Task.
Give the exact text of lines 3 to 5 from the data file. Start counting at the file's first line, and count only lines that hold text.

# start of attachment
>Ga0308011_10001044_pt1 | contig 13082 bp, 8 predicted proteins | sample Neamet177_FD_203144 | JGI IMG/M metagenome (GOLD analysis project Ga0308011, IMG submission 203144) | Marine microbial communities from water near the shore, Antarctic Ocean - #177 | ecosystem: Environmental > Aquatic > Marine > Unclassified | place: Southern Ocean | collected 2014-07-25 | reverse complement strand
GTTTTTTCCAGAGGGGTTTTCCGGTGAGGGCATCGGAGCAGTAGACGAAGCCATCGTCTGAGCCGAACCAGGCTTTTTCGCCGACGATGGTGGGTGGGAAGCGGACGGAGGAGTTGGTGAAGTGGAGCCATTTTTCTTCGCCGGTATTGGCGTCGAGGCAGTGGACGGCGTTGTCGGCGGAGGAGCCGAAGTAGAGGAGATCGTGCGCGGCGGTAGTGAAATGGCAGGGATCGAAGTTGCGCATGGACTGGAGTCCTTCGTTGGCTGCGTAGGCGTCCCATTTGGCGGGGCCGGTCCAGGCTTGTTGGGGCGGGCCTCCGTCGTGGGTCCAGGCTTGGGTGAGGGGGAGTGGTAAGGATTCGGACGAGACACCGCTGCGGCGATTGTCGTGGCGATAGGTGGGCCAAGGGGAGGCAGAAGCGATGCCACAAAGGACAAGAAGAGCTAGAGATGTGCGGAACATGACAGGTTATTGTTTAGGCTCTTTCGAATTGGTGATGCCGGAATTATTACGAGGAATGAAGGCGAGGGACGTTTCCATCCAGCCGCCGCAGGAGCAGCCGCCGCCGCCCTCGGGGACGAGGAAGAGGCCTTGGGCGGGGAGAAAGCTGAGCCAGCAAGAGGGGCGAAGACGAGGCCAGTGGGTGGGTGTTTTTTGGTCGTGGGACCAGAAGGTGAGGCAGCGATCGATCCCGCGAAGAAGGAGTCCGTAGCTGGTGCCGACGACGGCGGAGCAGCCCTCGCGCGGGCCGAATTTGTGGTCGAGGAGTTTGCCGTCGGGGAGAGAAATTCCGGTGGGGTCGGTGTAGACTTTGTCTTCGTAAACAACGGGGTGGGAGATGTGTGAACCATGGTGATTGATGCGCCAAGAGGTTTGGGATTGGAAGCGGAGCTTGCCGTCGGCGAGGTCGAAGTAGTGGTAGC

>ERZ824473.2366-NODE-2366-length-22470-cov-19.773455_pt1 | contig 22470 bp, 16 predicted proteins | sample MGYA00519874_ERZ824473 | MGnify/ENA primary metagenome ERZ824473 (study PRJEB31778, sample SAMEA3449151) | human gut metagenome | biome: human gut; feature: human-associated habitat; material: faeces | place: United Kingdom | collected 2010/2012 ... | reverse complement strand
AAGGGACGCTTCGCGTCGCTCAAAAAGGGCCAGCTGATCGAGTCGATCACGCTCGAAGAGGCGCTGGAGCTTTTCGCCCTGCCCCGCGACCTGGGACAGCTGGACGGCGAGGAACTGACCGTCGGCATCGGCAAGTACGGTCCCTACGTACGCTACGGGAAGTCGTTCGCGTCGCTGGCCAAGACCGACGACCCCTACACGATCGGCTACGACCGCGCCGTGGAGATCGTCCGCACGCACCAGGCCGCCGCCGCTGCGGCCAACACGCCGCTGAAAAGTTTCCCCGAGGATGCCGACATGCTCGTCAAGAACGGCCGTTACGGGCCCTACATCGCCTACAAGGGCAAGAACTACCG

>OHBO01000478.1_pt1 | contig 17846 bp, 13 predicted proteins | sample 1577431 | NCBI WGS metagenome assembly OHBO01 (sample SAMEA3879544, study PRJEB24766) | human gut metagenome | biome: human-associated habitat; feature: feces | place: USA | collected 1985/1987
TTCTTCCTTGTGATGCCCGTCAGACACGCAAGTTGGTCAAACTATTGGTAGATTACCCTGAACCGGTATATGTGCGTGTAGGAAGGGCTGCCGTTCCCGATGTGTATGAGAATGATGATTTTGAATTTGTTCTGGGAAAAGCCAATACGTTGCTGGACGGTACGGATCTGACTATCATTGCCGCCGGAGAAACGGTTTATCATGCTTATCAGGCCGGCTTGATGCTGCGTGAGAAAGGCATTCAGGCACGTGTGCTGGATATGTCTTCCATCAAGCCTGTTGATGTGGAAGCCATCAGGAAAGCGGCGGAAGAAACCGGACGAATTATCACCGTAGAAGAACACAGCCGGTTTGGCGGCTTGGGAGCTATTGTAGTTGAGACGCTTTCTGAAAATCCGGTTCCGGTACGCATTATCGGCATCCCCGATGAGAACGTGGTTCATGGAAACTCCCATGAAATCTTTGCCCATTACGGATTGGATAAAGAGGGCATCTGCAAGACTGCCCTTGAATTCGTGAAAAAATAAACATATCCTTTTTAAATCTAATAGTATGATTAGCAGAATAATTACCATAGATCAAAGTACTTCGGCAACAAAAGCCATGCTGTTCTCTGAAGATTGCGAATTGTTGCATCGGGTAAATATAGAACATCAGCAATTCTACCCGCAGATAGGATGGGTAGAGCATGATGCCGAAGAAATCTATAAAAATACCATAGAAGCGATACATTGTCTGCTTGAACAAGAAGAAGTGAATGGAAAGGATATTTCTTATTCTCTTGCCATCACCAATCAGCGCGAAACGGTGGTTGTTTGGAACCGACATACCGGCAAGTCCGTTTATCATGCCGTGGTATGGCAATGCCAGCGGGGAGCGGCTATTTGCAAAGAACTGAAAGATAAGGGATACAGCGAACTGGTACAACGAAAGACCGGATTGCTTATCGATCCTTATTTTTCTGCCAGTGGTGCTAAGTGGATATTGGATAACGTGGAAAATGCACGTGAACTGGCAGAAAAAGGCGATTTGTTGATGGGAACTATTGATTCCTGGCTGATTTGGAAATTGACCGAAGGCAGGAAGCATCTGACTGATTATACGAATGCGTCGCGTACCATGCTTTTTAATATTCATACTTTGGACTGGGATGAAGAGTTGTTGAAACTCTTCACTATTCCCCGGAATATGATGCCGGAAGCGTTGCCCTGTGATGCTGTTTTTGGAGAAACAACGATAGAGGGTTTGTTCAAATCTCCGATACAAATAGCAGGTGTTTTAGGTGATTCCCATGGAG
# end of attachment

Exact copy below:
>ERZ824473.2366-NODE-2366-length-22470-cov-19.773455_pt1 | contig 22470 bp, 16 predicted proteins | sample MGYA00519874_ERZ824473 | MGnify/ENA primary metagenome ERZ824473 (study PRJEB31778, sample SAMEA3449151) | human gut metagenome | biome: human gut; feature: human-associated habitat; material: faeces | place: United Kingdom | collected 2010/2012 ... | reverse complement strand
AAGGGACGCTTCGCGTCGCTCAAAAAGGGCCAGCTGATCGAGTCGATCACGCTCGAAGAGGCGCTGGAGCTTTTCGCCCTGCCCCGCGACCTGGGACAGCTGGACGGCGAGGAACTGACCGTCGGCATCGGCAAGTACGGTCCCTACGTACGCTACGGGAAGTCGTTCGCGTCGCTGGCCAAGACCGACGACCCCTACACGATCGGCTACGACCGCGCCGTGGAGATCGTCCGCACGCACCAGGCCGCCGCCGCTGCGGCCAACACGCCGCTGAAAAGTTTCCCCGAGGATGCCGACATGCTCGTCAAGAACGGCCGTTACGGGCCCTACATCGCCTACAAGGGCAAGAACTACCG

>OHBO01000478.1_pt1 | contig 17846 bp, 13 predicted proteins | sample 1577431 | NCBI WGS metagenome assembly OHBO01 (sample SAMEA3879544, study PRJEB24766) | human gut metagenome | biome: human-associated habitat; feature: feces | place: USA | collected 1985/1987